11. rsr

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    I think Christian either misunderstood or misrepresented Crosby on the authenticity of the Kiffin Manuscript. I trust A.H. Newman more than Christian on that subject. Surely if Newman had found proof of perpetuity (especially with the Anabaptists) he would have been glad to produce the evidence.
     
  12. West Kentucky Baptist

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    I have most, if not all of Newman's works. I'm not as big on him as a historian as some are.

    I guess we'll have to agree to disagree.
     
  13. rsr

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    It seems that way. Thanks for the discussion.
     
  14. The Biblicist

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    I trust Kiffin on the actual issue being debated about in his manuscript than I do A.H. Newman. The issue being debated is whether or not the church Kiffin was a member originated from paedobaptists who originated immersion among themselves. Here is what Kiffin says about the origin of that church:

    It is well known to many and especially to ourselves, that our congregations as they are now, were erected and framed according to the rule of Christ before we heard of any reformation even at the time when the episcopacy was at the height of its vanishing glory. – William Kiffin: A Brief Remonstrance of the Reasons of those People Called Anabaptists for their Separation. [London: 1645] p. 6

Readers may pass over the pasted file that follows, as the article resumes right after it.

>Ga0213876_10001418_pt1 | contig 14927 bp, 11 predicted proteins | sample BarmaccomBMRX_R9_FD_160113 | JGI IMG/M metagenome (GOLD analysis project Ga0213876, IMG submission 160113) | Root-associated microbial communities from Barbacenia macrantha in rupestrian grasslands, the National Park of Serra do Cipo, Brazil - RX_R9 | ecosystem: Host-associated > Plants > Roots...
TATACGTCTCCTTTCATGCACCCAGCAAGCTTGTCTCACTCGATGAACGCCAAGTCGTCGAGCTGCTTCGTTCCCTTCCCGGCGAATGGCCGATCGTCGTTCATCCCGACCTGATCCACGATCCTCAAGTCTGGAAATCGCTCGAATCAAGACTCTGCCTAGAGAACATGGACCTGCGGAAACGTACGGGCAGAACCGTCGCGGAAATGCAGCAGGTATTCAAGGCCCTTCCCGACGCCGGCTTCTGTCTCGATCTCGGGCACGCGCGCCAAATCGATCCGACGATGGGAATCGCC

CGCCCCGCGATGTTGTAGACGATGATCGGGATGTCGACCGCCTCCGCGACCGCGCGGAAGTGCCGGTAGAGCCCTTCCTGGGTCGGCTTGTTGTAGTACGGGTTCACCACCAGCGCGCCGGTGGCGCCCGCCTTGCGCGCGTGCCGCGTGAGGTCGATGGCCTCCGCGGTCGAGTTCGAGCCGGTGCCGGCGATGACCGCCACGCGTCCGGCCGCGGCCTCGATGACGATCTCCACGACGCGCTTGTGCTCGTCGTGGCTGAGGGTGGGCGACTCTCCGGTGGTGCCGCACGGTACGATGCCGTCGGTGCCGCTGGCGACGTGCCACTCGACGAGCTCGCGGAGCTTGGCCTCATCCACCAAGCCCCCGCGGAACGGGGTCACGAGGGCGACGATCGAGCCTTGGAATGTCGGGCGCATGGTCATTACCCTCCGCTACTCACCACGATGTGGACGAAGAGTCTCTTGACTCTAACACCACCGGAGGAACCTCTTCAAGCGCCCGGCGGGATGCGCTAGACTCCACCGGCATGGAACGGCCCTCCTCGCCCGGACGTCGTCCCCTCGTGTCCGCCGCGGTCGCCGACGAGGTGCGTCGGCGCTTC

Albert H. Newman supposed that Kiffin had referred to the Presbyterian reformation begun in 1640. However, Dr. John T. Christian researched this quotation and found that it had been written to Mr. Joseph Richart who understood Kiffin to refer to the Episcopal Reformation in the time of Henry VIII (28 June 1491 – 28 January 1547). Christian's conclusion is further supported by primary source material coming from Hensard Knollys.

    Hensard Knollys asserted that these churches had been gathered by properly ordained ministers who had been driven into the city due to persecution:

    I say that I know by mine own experience (having walked with them) that they were thus gathered; Viz., Some godly and learned men of approved gifts and abilities for the ministry, being driven out of the countries where they lived by the persecution of the Prelates [Episcopalians – R.E.P.] came to soujourn in this great city, and preached from house to house….– Hensard Knollys, A Moderate Answer Unto Dr. Bastwicks’s Book Called Independency not God’s Ordinance, London, 1645.